JAY: You have to understand something about guano. One, it's a mixture of bird manure, rotted fish and strong chemicals and two, it doesn't smell very good. And a town that sports a guano factory doesn't smell very good either. Fortunately, the prevailing southwest winds here mostly carried the smell up Buzzard's Bay, but still, not a high point in the history of Woods Hole. We'd have included more interviews about bird manure, but really, no one cares to discuss it much anymore.

MUSIC: Piano.

JAY: There's nothing left of the old Pacific Guano Works, but if you go out to the entrance to Penzance Point, you can still see three granite blocks that mark where the factory gates used to be. In the late 1800s, about the time the guano factory gates closed for the last time, the trains which originally carried manure through this parking lot, started carrying a more refined and pleasant sort of load. Tourists. In 1884, the train called "The Flying Dude" could make the trip from Boston in an hour and forty minutes. Other trains were the Cape Cod Weekender from Worcester and the Advance Neptune from New York City. Train travel was a great convenience for the wealthy summer residents of Woods Hole and the Islands. In the mid 1930s on an August Sunday afternoon, you would have found assorted steam locomotives, pullman cars, diners, coaches, baggage cars and freight cars crowding right into this parking lot. Retired fireman, fisherman, and carpenter Buck Handy remembers the trains from when he was a boy. Standing on the bridge over the parking lot and marveling at how long they were:

BUCK HANDY: when they used to run the, uh, New Yorker out of here, now, the, train, the riding section would be way back in here and the engine would be way up, halfway up the tracks to that first house over there on that other side of the harbor.

JAY: Buck and the other kids used to act as impromptu porters for the visitors.

BUCK: You know, we used to go down and carry bags off the train, down to the steamboat dock -- they called it smashing bags. Carrying bags from the train down to the boats. I never did make much money at it. But a lot of the kids did. They knew how to work it good, I didn't.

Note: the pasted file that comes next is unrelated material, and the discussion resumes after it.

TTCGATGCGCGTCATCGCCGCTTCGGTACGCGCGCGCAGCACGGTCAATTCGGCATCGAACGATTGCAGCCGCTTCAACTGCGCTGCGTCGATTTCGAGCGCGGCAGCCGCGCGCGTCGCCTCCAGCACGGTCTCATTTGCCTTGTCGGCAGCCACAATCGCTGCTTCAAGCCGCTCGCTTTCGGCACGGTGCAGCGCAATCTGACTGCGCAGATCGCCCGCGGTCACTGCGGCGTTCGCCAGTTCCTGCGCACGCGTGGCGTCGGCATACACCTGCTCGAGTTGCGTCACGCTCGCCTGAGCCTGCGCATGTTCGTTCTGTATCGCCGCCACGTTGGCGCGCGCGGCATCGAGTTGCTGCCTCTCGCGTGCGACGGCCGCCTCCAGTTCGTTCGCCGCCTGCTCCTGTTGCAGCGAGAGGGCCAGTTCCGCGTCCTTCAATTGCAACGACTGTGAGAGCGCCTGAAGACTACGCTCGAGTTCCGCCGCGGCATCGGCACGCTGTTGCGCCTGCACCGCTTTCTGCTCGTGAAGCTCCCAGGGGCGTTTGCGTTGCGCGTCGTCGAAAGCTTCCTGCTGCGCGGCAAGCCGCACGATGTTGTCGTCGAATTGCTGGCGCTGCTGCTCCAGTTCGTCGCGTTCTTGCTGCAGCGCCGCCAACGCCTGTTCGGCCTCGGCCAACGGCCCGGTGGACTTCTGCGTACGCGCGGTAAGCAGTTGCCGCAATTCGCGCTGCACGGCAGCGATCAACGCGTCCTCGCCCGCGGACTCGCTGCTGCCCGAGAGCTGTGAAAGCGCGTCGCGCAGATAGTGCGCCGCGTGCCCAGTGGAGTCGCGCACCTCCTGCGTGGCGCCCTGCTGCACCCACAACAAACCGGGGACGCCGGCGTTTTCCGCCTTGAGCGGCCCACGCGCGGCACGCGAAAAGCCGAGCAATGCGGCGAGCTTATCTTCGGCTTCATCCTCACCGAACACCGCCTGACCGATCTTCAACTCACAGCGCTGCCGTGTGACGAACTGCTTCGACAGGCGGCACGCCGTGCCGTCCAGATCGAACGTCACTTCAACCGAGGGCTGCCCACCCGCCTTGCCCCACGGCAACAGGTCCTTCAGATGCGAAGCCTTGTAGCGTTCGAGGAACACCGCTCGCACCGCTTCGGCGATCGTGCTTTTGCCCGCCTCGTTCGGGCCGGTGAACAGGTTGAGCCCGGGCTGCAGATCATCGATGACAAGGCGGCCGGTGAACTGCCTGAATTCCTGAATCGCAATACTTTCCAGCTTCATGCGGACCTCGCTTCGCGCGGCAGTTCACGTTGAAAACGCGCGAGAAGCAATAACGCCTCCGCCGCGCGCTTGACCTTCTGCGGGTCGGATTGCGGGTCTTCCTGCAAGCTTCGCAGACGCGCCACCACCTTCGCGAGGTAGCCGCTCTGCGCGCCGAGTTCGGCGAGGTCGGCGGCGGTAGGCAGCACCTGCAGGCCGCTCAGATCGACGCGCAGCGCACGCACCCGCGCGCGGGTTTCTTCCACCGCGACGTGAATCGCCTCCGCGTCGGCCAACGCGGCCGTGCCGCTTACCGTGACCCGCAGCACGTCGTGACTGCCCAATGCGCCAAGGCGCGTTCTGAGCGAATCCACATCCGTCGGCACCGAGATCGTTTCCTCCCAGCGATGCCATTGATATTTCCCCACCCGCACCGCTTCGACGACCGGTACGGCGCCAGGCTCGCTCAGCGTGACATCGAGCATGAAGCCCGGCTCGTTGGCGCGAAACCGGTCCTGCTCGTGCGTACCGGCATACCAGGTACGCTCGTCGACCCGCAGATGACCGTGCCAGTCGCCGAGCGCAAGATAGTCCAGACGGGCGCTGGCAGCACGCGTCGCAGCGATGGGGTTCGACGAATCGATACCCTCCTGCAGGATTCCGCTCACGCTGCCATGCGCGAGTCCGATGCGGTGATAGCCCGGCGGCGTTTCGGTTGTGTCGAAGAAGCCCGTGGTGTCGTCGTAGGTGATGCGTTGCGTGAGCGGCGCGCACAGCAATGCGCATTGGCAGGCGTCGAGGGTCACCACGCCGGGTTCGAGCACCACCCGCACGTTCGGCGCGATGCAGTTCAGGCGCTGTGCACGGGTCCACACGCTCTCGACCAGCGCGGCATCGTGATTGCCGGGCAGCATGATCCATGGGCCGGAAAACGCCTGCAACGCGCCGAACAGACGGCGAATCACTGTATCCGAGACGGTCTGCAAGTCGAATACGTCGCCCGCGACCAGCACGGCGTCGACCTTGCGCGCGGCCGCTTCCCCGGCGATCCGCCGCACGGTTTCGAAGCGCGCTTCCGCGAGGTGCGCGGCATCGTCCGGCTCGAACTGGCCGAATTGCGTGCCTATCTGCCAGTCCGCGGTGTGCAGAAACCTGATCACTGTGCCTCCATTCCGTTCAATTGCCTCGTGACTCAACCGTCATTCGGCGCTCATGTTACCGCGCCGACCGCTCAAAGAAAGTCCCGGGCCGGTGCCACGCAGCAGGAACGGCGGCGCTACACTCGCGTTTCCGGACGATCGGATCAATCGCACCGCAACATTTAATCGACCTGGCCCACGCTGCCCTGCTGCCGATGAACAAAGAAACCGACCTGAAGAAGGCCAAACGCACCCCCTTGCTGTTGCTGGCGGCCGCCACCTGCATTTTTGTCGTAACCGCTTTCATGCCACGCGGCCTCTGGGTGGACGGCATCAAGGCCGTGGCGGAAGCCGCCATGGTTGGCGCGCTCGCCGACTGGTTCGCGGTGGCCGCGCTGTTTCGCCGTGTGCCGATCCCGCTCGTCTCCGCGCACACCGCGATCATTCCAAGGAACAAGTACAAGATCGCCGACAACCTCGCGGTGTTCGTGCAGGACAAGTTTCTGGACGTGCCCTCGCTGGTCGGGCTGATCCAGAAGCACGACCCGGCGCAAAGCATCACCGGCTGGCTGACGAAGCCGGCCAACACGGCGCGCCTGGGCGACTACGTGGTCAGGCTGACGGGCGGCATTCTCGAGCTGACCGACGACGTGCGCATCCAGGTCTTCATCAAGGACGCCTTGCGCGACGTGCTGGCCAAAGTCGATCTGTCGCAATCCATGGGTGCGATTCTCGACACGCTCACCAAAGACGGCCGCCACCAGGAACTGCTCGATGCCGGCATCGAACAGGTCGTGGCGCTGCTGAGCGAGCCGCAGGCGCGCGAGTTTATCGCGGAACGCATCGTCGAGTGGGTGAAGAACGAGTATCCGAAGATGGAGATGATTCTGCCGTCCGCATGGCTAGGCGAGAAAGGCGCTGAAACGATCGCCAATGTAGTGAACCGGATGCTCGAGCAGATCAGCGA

SOUND: Steam whistle.

JAY: On March 12, 1965, the last train pulled out from Woods Hole. The modern history of this ground as a parking lot for cars began.

SOUND: Whistle fades out.

MUSIC: Sea shanty begins.

JAY: Although Woods Hole has been marked by a Yankee ethic of hard work and inventive industry, not all of it has been exactly legal.

LORETTA DOUCETTE: - There was rum running in this area, too. Now the Depression , I think, began in 1929. People were hungry.

JAY: Longtime local resident and retired civil service nurse, Lorretta Doucette.

LORRETTA: Some of them went rum running because the rum runners were paying them much better monies than they could make with their fish. And the fishing industry wasn't paying very much. Can you believe it, that in those days if they got 5 cents a pound for haddock that was good money. What are you paying for haddock today?.

DAVE: Over centuries, all coastal communities all over the world, just about, have had some kind of smuggling go on.

JAY: Again, Dave Masch.

DAVE: I mean, rum running was a big deal around here. There's a restaurant here in town called the Black Duck and it's named after a boat called the Black Duck which was one of the famous fast boats that brought Canadian whiskey, or any kind of whiskey, in from offshore to the mainland here in the States back in the prohibition period.

LORETTA: A lot of the fishermen had families to support. And, that's why they did it. Not to break the law. But, they had to feed their families. And my own father did it. And, he did it once and got caught.